Nobody really likes criticism. They just pretend that they are okay with it. Whether you are an average citizen or a big name, being criticized is difficult to deal with. There are many high-powered celebrities who avoid reading bad reviews, just to avoid reading the criticism. Unfortunately, if your boss, customer, or loved one is doing the criticizing, you will have to deal with hearing it.
Here’s the thing about criticism, though – it is painful to hear, but it is hard to grow and improve as a human being if you refuse to listen to it. For example, if you are a budding chef, but the dish you consider to be your specialty tastes like garbage, wouldn’t you want to know that? If you are trying to move up the corporate ladder, but your grammar is poor, not hearing your flaws could potentially cost you a chance at a promotion. If you never listen to criticism, and you just stick your fingers in your ears, such limiting behavior could hold you back personally and professionally.
Of course, some criticism you might need to ignore. It is possible that you have frenemies –whether at work or in your personal life — who are trying to hold you back. All that trying to please them will do is frustrate you. And if you run a business where you have to deal with customer criticism, some criticism may be valid, while other complaints may simply be an excuse to get free merchandise.
So what should you do when you hear criticism? Here are a few tips:
- Listen, and don’t react right away: You may feel the need to get defensive, and rightfully so, if the criticism is wrong. But starting an argument isn’t productive. Instead, why not let the other person speak, and take a deep breath before responding. If you don’t feel up to saying something at the moment, it is okay to say that you would like to think about what the person said first. Or you can just say something like “Thank you for your comments,” and not react specifically at all. Of course, if it is your supervisor criticizing you, you will need to respond.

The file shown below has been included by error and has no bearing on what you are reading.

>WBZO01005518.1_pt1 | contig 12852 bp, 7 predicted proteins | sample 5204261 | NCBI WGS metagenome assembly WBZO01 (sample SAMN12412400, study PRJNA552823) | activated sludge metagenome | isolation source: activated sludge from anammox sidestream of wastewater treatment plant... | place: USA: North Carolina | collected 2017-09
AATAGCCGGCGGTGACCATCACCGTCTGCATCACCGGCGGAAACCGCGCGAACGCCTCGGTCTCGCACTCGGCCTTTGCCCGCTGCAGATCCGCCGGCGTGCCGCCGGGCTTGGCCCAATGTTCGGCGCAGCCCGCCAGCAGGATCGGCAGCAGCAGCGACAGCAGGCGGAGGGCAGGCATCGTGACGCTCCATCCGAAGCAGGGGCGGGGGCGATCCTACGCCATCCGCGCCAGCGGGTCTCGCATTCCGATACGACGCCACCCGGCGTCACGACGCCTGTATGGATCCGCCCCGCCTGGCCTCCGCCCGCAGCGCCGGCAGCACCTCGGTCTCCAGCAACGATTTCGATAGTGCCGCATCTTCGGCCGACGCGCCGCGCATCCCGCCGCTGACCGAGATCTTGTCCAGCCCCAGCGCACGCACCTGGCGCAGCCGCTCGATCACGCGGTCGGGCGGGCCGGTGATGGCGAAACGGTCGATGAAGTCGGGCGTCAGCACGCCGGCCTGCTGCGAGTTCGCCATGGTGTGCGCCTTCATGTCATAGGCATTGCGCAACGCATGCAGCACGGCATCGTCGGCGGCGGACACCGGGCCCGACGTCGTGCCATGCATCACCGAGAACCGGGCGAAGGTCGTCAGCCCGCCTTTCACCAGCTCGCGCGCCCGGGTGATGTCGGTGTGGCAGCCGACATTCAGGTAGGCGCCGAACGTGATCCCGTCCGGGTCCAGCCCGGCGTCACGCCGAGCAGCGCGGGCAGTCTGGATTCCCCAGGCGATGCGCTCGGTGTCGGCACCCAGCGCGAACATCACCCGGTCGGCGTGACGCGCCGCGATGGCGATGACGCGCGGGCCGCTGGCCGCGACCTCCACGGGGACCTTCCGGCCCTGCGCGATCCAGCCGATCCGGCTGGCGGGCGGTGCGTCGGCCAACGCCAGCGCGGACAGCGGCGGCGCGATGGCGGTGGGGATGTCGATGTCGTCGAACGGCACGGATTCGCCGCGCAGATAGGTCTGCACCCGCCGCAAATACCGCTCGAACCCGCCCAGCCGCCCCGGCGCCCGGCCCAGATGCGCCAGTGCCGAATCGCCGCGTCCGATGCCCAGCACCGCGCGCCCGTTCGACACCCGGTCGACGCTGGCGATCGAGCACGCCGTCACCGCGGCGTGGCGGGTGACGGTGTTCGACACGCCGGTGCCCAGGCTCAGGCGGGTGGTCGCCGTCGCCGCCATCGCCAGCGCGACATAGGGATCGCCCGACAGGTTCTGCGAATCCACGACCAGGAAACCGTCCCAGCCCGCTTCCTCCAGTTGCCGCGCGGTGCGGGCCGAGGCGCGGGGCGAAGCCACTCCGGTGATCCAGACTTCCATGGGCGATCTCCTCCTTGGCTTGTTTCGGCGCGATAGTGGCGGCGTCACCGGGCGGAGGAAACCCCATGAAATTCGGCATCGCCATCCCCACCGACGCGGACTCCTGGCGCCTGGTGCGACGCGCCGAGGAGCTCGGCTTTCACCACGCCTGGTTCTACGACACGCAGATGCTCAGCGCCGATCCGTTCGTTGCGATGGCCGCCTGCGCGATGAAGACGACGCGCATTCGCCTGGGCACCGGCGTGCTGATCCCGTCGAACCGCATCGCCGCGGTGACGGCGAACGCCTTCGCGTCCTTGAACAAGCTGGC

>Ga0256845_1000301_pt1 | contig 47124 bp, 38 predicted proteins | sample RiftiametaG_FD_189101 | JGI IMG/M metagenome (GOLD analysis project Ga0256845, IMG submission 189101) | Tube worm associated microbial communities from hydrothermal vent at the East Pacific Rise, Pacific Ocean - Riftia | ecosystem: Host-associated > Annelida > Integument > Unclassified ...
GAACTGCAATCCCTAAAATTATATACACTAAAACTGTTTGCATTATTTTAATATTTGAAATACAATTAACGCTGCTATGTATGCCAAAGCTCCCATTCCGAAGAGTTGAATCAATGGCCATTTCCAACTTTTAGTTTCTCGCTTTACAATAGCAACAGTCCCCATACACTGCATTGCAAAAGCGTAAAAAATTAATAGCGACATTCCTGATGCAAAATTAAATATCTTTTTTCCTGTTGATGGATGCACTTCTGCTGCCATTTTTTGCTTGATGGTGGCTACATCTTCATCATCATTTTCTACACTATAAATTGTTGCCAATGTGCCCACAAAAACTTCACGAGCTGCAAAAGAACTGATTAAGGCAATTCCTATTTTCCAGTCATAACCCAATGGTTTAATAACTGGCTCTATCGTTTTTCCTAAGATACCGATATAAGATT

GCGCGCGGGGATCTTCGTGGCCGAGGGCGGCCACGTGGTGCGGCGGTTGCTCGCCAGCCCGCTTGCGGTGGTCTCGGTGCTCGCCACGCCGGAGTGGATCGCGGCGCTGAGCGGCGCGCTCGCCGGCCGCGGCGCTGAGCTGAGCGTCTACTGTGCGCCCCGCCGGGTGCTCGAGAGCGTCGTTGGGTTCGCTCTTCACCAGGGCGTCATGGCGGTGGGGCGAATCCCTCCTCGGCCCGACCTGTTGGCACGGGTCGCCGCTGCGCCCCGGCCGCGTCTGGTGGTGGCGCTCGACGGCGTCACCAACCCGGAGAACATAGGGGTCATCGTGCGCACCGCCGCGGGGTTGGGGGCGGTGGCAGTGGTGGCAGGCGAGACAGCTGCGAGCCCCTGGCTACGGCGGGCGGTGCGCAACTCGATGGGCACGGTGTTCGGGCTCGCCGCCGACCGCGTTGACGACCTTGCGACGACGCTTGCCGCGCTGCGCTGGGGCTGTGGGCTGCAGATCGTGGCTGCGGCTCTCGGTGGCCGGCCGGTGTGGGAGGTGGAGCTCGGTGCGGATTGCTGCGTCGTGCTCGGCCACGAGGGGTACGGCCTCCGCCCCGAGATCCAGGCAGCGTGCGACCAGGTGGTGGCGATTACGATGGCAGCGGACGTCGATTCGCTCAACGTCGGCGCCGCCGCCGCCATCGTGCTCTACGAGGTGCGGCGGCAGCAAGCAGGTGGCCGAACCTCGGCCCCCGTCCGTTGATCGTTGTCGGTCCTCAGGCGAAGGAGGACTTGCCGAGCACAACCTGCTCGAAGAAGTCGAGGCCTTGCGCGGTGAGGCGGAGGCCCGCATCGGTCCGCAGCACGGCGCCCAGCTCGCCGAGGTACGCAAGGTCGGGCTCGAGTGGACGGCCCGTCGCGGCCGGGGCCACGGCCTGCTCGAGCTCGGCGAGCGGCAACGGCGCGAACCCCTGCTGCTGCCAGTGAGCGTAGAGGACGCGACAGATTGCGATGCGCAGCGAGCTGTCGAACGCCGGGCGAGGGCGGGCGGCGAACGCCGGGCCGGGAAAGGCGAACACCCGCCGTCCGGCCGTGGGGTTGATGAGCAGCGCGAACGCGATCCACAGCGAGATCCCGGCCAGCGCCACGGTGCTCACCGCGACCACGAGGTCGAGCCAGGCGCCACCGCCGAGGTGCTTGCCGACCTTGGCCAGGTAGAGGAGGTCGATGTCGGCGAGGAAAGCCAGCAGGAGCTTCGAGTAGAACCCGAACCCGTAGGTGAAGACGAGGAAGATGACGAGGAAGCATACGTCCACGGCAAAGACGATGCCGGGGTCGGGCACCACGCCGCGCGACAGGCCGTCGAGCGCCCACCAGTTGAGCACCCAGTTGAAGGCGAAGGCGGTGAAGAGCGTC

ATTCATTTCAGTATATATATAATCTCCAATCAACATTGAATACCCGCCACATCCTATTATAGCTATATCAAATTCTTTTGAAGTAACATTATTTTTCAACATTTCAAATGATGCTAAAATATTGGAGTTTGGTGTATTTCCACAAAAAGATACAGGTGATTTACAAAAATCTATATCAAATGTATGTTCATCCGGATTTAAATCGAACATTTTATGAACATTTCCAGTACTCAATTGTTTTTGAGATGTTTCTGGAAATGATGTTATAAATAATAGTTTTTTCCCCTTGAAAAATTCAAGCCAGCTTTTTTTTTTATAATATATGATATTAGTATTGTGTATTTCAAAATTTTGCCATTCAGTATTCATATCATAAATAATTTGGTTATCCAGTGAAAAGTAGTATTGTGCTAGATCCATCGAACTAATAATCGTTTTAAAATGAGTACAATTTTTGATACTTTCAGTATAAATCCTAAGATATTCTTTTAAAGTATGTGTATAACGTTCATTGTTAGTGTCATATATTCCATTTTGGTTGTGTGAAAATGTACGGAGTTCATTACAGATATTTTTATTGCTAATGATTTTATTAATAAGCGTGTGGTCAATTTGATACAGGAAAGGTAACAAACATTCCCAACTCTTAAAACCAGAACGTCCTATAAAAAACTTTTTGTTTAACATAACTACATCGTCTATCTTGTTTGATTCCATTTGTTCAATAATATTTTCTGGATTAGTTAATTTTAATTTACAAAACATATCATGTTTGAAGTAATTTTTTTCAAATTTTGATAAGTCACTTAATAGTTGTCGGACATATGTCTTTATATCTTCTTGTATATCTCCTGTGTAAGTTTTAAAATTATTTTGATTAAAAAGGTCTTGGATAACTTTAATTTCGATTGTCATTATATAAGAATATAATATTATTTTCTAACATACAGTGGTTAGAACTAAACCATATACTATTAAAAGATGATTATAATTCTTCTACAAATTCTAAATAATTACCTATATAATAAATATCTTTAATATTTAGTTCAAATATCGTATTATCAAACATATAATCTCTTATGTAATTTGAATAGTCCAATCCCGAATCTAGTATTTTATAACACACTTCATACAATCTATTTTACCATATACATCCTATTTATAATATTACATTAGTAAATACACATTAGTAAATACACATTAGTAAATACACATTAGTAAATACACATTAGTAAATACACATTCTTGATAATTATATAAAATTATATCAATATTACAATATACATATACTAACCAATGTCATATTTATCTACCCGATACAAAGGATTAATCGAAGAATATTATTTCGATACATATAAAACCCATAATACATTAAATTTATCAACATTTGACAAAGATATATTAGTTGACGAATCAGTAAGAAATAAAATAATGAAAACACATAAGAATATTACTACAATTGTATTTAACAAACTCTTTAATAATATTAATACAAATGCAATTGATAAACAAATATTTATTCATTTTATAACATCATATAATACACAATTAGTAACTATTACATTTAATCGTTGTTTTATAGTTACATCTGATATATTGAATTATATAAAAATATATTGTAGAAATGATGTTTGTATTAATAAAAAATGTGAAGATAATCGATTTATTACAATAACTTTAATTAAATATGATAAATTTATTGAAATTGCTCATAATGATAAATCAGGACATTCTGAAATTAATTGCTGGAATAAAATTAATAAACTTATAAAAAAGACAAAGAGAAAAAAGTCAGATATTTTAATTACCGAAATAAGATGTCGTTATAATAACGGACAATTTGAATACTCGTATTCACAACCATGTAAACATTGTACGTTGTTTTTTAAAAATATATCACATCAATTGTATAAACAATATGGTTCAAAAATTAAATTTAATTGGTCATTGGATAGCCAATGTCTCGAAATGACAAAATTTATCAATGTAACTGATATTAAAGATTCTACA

- Consider the source: Is the person complaining about you super-critical of others? Does the critic have your best interests at heart? Those are the type of questions you should be asking. Again, though, if it’s your supervisor doing the criticizing, you have to take his or her comments into consideration. And if it is a customer, you ought to pay attention as well.
- If the criticism is vague, ask follow-up questions: For example, if it is your boss telling you he did not like your work on a project, and does not explain what he didn’t like, you may want to try to get your boss to be more specific about what issues he had. As painful a process it may be, it will be less painful than having to redo the project over and over without knowing what your manager did not like in your work.
- Ask yourself, does this person have a point? It is so difficult to look objectively upon yourself, especially when hearing what can be harsh criticism. But sometimes, such criticism is really constructive. You may need to do a little soul-searching. If you have heard such complaints before from others, it is possible that the criticism is something you need to work on. And the positive thing is that you may become a better employee/friend/spouse or even person by changing. As a matter of fact, if it is a supervisor doing the criticism, you do need to acknowledge his or her point, or find yourself on the unemployment line.